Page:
A bug in JPMorgan’s chief investment office led to discord. A glitch in Nasdaq’s system delayed Facebook’s IPO. The next big insider trading trial opens today. And more, in today’s Wall Street roundup.
Down-tick: The London and New York desks of JPMorgan’s chief investment office had long been at odds, and shouting matches were common at routine conference calls. The problems began when executive Ina Drew contracted Lyme disease in 2010, Dealbook reports.
Irvin Goldman, the top risk monitor in JPMorgan’s chief investment office, was fired by Cantor Fitzgerald in 2007 after Mr. Goldman attracted regulatory scrutiny for trading the same stocks in his personal accounts that he traded for a Cantor proprietary account. Mr. Goldman is brother-in-law to former JPMorgan chief risk officer Barry Zubrow.
Add the Commodity Futures Trading Commission, which regulates the U.S. derivatives industry, to the list of federal agencies investigating JPMorgan’s recent losses.
Jamie Dimon will address investors at 9:30 a.m. today at the Deutsche Bank conference.
Face-bug: “This was not our finest hour,” Nasdaq CEO Robert Greifeld said in a conference call this weekend, after software glitches at the exchange prevented Facebook shares from trading on time. Apparently, trade requests in the 5 milliseconds before shares were set to open tripped Nasdaq’s systems, despite thousands of hours of testing.
It’s going to be an interesting week for Facebook stock. As the shares flirted with the offering price of $38, lead underwriter Morgan Stanley issued buy orders to support the price of the stock. Whether shares sink below $38 this week will depend on how much firepower Morgan Stanley has left, Reuters reports.
Mark Zuckerberg and longtime girlfriend Priscilla Chan tied the knot this weekend. In spite of the disappointing IPO, we guess the couple was feeling financially secure.
Inside job? Former McKinsey boss and Goldman Sachs director Rajat Gupta stands trial today, charged with sharing corporate secrets with Raj Rajaratnam, the Galleon Group manager serving an 11-year prison sentence after being convicted of insider trading last year. Mr. Gupta’s lawyer said the government has the wrong guy, and is expected to shift blame in Goldman’s direction; Lloyd Blankfein, Gary Cohn and David Viniar are among the Goldmanites who may be called to testify.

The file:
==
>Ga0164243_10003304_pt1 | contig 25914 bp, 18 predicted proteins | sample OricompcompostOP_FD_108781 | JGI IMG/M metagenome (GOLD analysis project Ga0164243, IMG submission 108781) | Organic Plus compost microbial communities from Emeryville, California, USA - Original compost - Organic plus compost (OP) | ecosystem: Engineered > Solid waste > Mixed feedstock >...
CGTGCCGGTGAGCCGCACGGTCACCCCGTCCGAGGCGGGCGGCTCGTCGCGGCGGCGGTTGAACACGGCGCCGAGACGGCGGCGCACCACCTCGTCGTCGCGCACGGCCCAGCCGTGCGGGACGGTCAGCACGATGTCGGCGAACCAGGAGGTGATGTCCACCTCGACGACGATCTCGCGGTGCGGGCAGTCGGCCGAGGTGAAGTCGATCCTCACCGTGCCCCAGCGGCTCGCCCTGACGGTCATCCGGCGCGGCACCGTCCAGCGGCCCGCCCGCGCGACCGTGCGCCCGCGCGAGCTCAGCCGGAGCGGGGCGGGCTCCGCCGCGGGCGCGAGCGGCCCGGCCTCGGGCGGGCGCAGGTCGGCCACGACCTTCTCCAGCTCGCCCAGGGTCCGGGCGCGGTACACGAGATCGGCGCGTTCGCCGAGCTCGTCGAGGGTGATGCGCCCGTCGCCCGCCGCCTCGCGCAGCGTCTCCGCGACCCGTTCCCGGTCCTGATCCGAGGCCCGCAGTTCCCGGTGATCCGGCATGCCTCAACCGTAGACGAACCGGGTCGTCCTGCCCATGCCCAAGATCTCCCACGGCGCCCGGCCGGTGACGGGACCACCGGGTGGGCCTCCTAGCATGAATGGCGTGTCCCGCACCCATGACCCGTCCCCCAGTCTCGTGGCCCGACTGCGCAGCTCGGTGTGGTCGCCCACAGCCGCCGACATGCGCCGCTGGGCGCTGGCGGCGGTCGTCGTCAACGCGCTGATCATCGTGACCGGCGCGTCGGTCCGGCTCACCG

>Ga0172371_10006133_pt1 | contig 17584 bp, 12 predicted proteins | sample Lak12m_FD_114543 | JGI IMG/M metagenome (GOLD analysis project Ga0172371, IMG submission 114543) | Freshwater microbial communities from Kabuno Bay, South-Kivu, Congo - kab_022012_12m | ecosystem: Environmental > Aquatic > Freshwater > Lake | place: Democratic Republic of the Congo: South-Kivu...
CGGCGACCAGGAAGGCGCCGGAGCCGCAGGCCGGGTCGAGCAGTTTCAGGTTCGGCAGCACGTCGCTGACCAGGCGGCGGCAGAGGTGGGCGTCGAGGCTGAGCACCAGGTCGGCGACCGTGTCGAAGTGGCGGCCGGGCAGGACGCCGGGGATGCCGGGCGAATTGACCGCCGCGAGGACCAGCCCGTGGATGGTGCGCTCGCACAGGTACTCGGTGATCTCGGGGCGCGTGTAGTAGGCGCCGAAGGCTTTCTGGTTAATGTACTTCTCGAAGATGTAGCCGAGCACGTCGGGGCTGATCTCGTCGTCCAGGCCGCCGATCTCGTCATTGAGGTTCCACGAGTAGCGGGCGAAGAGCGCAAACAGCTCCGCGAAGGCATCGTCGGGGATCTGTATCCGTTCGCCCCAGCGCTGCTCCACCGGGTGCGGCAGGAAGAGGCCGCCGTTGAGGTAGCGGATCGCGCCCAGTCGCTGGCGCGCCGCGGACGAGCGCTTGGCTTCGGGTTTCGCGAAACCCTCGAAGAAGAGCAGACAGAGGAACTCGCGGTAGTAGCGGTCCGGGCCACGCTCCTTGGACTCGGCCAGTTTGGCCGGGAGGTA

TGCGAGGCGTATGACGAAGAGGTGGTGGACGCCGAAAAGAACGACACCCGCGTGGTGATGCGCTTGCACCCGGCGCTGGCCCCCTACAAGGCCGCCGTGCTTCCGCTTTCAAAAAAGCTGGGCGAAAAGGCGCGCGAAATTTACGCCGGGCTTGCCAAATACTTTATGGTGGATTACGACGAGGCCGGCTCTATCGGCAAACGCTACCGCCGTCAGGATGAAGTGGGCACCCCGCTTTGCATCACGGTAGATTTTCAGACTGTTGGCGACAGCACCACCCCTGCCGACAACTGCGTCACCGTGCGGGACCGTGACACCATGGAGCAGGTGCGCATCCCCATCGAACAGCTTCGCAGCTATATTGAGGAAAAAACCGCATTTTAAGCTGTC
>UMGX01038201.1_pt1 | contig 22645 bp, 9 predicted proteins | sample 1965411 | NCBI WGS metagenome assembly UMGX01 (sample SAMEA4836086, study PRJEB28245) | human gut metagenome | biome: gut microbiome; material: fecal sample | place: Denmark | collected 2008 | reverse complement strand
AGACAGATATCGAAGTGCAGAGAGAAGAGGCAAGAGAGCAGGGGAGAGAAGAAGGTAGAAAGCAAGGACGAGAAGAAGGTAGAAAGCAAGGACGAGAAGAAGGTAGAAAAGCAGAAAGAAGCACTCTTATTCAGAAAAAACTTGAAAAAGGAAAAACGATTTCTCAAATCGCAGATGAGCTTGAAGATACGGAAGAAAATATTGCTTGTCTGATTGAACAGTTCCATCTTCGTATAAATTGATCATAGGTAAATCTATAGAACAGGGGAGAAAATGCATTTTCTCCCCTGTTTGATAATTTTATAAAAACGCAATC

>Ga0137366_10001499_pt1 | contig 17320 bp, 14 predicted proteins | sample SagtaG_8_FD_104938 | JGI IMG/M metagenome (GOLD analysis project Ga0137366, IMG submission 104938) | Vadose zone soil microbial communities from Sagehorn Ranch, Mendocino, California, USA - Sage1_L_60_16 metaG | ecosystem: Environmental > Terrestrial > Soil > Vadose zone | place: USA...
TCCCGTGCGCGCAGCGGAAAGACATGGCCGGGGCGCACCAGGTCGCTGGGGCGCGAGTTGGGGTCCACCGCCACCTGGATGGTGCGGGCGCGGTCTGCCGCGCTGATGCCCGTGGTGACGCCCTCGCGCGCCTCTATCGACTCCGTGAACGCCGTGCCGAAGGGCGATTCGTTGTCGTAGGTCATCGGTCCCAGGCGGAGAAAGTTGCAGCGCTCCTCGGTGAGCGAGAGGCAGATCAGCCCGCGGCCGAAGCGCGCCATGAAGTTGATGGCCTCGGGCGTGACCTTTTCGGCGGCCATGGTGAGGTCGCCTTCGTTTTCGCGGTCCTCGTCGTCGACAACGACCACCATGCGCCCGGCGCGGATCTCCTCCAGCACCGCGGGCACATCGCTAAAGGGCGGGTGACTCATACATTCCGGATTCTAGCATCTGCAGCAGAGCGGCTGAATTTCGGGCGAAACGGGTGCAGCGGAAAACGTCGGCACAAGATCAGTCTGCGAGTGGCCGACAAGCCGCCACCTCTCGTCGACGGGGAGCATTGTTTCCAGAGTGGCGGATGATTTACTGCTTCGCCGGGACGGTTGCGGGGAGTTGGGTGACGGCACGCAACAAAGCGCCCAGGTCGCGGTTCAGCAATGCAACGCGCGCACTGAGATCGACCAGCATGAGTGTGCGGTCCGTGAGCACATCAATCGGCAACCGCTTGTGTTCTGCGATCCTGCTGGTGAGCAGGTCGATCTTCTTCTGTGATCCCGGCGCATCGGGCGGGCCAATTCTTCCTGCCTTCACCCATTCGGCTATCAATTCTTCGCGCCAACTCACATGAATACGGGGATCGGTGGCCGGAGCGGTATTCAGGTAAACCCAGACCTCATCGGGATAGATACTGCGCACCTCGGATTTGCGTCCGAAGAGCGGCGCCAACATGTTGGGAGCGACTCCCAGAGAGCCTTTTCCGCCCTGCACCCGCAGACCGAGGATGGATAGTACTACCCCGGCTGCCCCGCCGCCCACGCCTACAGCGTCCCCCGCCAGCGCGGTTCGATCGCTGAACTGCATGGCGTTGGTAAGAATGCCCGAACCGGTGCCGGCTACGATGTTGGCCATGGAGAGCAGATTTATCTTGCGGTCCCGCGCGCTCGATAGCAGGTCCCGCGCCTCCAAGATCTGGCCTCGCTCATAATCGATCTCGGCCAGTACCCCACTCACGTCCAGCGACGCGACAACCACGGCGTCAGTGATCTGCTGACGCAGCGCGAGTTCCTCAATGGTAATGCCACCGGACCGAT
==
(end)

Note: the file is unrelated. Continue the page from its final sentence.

Slo-mo run? After Greek depositors withdrew 700 million euros in a single day last week, central bankers confronted fears of a region-wide run on the banks. The scenario: In the event of a Grexit, regulators would prevent Greeks from moving funds out of the country. Savers in Portugal, say, or Spain, might see the writing on the wall and start emptying accounts, less they get stuck holding a bag of devaluing pesetas.
Back to business: The week-long controversy that lead to the ouster of Yahoo chief resume fudger Scott Thompson didn’t prevent the company from moving on with a major deal. Yahoo will sell one half of its stake in Alibaba back to the Chinese Internet company for about $7.1 billion. Yahoo is expected to use the windfall to buy back shares.
Managing Assets: Barclays intends to sell its entire $6.1 billion stake in BlackRock as the lender attempts to boost return on equity. BlackRock will buy back a $1 billion stake.
Big data: Reuters spends some time with Winton Capital’s David Harding and finds that broader and less traditional data are crucial weapons in the race for algorithmic supremacy.
Start your engines: Formula One was approved for a Singapore IPO. The auto-racing circuit will start pre-marketing the offering tomorrow, and may raise as much as $3 billion.